In the case Greece does exit the Eurozone, we can anticipate the following decisions being made as national policy:

 

  1. All Euro deposits will automatically be converted from Euro to the new currency
     

  2. All loans in Euro will be automatically re-denominated from Euro to the new currency
     

  3. It’s impossible to know what the exchange rate target will be, but the pre-ERM entry rate of 340.75 GRD:EUR is possible. If I were a Central Banker, I would push for a 1:5 or even 1:1 parity to try to lessen the “sticker shock” of such a change.
     

  4. In the run-up to the change-over, and for some time thereafter, it is likely that the government will impose capital controls to prevent capital flight. Thus, I would expect a limit on physical cash withdrawals, to a limit of EUR 500 per week, and a selective ban on international transfers.

We can anticipate that in the case of a Euro exit, the new currency will rapidly devalue against the Euro as Greek households and companies change the new currency for Euro. This is inevitable, given the large current account deficit. (About 50% of Greece’s imports are from the Eurozone; a large share of other imports are from China, Russia and the Gulf and are denominated in USD).

We can also anticipate that Greek inflation will rise in response to the currency devaluation. Inflation rates of 10-20% (CPI) are not impossible to imagine.

It will be impossible to tell what interest rate the banks will set for existing or new loans. This will be a key issue in debt service and wider consumer prosperity.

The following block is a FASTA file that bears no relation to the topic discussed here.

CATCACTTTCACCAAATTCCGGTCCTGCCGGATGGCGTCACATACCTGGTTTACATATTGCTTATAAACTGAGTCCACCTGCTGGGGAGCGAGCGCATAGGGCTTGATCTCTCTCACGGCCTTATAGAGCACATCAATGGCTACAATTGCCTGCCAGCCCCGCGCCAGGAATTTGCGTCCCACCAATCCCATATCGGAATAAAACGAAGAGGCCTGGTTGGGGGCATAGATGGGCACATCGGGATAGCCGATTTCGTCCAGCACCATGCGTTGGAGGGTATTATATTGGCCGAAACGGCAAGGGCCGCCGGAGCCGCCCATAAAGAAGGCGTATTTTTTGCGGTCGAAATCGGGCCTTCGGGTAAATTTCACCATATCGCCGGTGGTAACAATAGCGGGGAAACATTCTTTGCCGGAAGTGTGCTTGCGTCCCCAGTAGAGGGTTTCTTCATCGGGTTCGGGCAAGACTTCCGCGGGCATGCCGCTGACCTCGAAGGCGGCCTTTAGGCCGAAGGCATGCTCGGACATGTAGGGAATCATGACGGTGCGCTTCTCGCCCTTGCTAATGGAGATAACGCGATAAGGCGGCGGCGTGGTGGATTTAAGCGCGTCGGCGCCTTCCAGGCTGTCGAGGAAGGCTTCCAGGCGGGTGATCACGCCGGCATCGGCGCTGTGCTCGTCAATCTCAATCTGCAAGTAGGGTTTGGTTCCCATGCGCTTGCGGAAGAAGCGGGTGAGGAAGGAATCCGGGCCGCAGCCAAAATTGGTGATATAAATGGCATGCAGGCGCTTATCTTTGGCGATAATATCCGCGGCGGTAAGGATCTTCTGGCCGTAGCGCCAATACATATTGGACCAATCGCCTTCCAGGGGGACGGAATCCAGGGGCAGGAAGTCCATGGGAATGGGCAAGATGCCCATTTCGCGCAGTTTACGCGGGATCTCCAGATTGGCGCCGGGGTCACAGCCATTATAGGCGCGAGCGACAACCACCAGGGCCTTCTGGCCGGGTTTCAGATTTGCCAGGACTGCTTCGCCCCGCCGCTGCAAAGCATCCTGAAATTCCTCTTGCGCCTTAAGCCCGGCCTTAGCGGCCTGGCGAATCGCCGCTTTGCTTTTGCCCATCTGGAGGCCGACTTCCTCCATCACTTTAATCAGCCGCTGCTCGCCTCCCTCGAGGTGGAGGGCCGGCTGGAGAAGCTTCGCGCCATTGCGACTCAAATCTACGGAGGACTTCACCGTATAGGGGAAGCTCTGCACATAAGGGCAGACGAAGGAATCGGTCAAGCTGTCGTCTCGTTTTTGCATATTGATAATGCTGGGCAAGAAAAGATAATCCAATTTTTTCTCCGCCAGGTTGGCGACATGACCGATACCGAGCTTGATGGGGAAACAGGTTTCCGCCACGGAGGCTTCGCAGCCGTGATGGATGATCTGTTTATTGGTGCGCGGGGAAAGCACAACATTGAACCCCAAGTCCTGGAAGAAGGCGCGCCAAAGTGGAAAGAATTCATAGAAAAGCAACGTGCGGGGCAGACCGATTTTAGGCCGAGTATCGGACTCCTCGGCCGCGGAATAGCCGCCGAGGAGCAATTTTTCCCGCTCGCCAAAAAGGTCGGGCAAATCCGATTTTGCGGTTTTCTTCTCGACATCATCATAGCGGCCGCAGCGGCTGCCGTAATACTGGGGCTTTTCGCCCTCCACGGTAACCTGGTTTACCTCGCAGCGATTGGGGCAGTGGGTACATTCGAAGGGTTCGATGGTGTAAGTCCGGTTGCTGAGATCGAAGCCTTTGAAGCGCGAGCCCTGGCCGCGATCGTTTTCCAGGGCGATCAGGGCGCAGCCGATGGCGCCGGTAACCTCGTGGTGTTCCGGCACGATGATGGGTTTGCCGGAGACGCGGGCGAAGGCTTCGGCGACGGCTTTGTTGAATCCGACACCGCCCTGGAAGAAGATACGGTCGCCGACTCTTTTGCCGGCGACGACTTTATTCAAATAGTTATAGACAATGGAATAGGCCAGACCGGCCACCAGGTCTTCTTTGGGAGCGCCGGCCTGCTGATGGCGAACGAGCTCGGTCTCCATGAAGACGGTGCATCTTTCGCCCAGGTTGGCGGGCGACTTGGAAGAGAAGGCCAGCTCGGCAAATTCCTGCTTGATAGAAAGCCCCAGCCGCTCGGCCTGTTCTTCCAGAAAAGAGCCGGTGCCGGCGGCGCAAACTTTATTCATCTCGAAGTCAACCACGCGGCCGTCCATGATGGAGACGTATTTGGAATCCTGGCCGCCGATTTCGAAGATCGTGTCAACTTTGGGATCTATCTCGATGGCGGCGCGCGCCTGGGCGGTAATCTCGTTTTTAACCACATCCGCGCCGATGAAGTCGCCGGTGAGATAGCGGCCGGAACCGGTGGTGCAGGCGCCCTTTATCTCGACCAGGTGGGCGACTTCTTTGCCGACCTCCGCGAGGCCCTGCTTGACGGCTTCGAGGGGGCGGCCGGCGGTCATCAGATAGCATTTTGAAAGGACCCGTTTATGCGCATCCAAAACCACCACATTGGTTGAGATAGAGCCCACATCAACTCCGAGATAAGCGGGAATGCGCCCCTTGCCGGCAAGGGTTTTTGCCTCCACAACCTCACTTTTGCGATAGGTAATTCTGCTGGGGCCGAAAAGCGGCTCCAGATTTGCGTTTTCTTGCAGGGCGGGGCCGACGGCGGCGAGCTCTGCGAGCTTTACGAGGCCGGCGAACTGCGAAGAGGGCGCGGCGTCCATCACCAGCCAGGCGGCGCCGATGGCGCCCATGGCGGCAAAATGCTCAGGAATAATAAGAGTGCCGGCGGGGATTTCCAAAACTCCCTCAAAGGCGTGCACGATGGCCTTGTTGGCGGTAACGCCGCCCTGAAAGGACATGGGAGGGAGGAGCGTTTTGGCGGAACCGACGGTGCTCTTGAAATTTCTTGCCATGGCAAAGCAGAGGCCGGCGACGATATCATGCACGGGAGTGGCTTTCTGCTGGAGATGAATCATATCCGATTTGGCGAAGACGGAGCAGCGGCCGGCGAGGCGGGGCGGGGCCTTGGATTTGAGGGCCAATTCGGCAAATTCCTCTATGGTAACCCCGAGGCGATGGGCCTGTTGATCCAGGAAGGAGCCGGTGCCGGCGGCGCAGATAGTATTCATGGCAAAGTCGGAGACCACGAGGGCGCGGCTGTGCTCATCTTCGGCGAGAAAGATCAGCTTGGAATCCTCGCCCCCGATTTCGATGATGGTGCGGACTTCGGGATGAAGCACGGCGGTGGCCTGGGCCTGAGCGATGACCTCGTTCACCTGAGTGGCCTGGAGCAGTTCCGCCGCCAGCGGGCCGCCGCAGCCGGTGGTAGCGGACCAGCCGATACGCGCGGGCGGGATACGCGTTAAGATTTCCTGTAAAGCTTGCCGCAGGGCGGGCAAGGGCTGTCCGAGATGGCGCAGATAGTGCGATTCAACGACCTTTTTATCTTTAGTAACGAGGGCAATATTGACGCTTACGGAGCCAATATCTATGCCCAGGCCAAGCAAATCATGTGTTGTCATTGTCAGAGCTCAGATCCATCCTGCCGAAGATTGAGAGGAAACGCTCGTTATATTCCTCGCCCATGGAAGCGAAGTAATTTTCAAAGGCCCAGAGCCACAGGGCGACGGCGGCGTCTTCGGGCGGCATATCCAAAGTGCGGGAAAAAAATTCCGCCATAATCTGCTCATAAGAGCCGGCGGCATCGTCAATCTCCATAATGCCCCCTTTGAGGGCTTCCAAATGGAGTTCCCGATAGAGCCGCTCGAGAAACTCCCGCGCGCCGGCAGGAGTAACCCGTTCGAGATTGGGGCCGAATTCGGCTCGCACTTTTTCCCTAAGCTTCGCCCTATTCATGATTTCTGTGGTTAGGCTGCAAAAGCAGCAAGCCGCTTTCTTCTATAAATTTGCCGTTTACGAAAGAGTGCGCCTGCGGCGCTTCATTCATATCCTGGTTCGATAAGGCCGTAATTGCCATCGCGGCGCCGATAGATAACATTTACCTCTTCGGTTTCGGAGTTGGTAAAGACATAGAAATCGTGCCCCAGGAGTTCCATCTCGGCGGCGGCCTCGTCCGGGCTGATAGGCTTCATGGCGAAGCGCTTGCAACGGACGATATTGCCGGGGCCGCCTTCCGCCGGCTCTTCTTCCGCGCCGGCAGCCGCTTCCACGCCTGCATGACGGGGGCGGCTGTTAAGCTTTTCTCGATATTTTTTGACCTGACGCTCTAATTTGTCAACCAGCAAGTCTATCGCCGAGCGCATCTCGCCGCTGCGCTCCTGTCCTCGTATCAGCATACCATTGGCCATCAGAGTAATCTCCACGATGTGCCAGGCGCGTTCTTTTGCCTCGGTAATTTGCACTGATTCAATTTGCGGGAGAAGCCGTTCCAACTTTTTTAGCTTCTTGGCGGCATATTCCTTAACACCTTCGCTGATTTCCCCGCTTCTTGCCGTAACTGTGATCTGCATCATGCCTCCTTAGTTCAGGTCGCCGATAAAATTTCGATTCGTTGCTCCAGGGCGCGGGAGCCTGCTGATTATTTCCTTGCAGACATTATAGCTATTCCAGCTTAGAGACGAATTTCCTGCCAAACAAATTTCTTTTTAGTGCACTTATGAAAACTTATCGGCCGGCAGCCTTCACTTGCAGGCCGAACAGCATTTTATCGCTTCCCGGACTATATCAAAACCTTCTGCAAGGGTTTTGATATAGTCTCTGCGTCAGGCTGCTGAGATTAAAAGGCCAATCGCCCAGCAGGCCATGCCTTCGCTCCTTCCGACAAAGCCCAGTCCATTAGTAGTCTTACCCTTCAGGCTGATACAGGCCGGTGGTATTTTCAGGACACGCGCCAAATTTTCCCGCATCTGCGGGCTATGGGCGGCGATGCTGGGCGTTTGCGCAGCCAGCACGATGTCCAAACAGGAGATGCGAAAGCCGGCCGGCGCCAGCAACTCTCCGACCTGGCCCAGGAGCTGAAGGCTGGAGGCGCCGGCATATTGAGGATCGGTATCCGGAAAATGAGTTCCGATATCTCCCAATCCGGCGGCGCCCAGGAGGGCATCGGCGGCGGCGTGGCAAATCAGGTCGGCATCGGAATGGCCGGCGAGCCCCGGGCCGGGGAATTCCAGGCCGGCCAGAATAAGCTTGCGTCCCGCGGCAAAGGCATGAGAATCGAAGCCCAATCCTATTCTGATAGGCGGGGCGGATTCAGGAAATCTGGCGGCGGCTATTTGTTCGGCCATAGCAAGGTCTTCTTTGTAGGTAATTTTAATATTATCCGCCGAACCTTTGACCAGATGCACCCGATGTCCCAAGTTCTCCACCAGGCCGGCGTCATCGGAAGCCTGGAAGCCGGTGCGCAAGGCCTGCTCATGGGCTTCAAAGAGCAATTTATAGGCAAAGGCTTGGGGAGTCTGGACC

In any case, my personal opinion is that the Greek banking system is no longer solvent. Its exposure to Greek government bonds and non-performing loans in Greece, as well as its exposure to hard-hit sectors such as real estate and shipping, lead me to the conclusion that holding deposits in a Greek bank is no longer safe. My own strategy since 2010 has been to reduce my exposure and deposits as far as possible.

But I do not believe a Greek Eurozone exit is likely, unless this is driven by external factors, i.e. a break-up of the Eurozone for factors not relating to Greece itself. We should remember that the Euro is a real currency used by 17 countries and over 250 million citizens, and that there have been many cases where a sovereign debt and banking sector crash have occurred while a national currency has remained usable.

We should also remember that the benefits of a Greek eurozone exit are miniscule, given Greece’s small GDP share of the Eurozone, while the contagion and moral hazard risks are disproportionately high. But this is not to say it couldn’t happen.

Philip Ammerman